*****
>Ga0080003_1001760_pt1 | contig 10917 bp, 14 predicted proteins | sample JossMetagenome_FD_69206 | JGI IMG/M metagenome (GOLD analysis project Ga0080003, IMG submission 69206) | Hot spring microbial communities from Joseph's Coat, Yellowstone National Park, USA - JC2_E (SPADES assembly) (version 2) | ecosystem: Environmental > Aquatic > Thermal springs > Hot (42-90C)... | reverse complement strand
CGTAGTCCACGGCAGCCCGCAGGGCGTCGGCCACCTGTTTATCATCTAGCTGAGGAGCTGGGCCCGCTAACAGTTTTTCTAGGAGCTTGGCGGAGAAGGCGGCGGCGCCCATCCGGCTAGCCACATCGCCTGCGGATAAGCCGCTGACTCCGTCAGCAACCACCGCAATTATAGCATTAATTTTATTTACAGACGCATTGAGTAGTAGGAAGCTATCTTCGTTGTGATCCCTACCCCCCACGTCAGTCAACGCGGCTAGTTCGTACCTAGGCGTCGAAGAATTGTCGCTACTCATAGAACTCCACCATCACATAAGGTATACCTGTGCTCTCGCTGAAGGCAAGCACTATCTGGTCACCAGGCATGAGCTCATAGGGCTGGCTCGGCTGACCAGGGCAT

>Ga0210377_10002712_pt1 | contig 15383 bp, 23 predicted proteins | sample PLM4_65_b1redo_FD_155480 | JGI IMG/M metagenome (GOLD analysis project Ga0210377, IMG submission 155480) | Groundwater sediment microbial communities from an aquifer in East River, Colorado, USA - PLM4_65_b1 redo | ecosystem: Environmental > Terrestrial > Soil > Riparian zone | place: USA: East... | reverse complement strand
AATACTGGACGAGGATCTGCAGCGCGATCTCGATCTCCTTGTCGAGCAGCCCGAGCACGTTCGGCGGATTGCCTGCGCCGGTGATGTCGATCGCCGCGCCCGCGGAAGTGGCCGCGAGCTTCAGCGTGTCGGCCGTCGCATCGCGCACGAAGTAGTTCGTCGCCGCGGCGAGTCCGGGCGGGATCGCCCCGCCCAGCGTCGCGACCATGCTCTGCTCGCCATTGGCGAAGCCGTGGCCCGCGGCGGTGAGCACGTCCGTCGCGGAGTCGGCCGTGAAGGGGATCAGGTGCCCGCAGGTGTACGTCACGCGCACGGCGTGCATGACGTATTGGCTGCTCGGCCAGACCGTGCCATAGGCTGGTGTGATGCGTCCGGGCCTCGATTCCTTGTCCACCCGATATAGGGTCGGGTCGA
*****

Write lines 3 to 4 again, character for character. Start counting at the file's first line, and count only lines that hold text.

>Ga0210377_10002712_pt1 | contig 15383 bp, 23 predicted proteins | sample PLM4_65_b1redo_FD_155480 | JGI IMG/M metagenome (GOLD analysis project Ga0210377, IMG submission 155480) | Groundwater sediment microbial communities from an aquifer in East River, Colorado, USA - PLM4_65_b1 redo | ecosystem: Environmental > Terrestrial > Soil > Riparian zone | place: USA: East... | reverse complement strand
AATACTGGACGAGGATCTGCAGCGCGATCTCGATCTCCTTGTCGAGCAGCCCGAGCACGTTCGGCGGATTGCCTGCGCCGGTGATGTCGATCGCCGCGCCCGCGGAAGTGGCCGCGAGCTTCAGCGTGTCGGCCGTCGCATCGCGCACGAAGTAGTTCGTCGCCGCGGCGAGTCCGGGCGGGATCGCCCCGCCCAGCGTCGCGACCATGCTCTGCTCGCCATTGGCGAAGCCGTGGCCCGCGGCGGTGAGCACGTCCGTCGCGGAGTCGGCCGTGAAGGGGATCAGGTGCCCGCAGGTGTACGTCACGCGCACGGCGTGCATGACGTATTGGCTGCTCGGCCAGACCGTGCCATAGGCTGGTGTGATGCGTCCGGGCCTCGATTCCTTGTCCACCCGATATAGGGTCGGGTCGA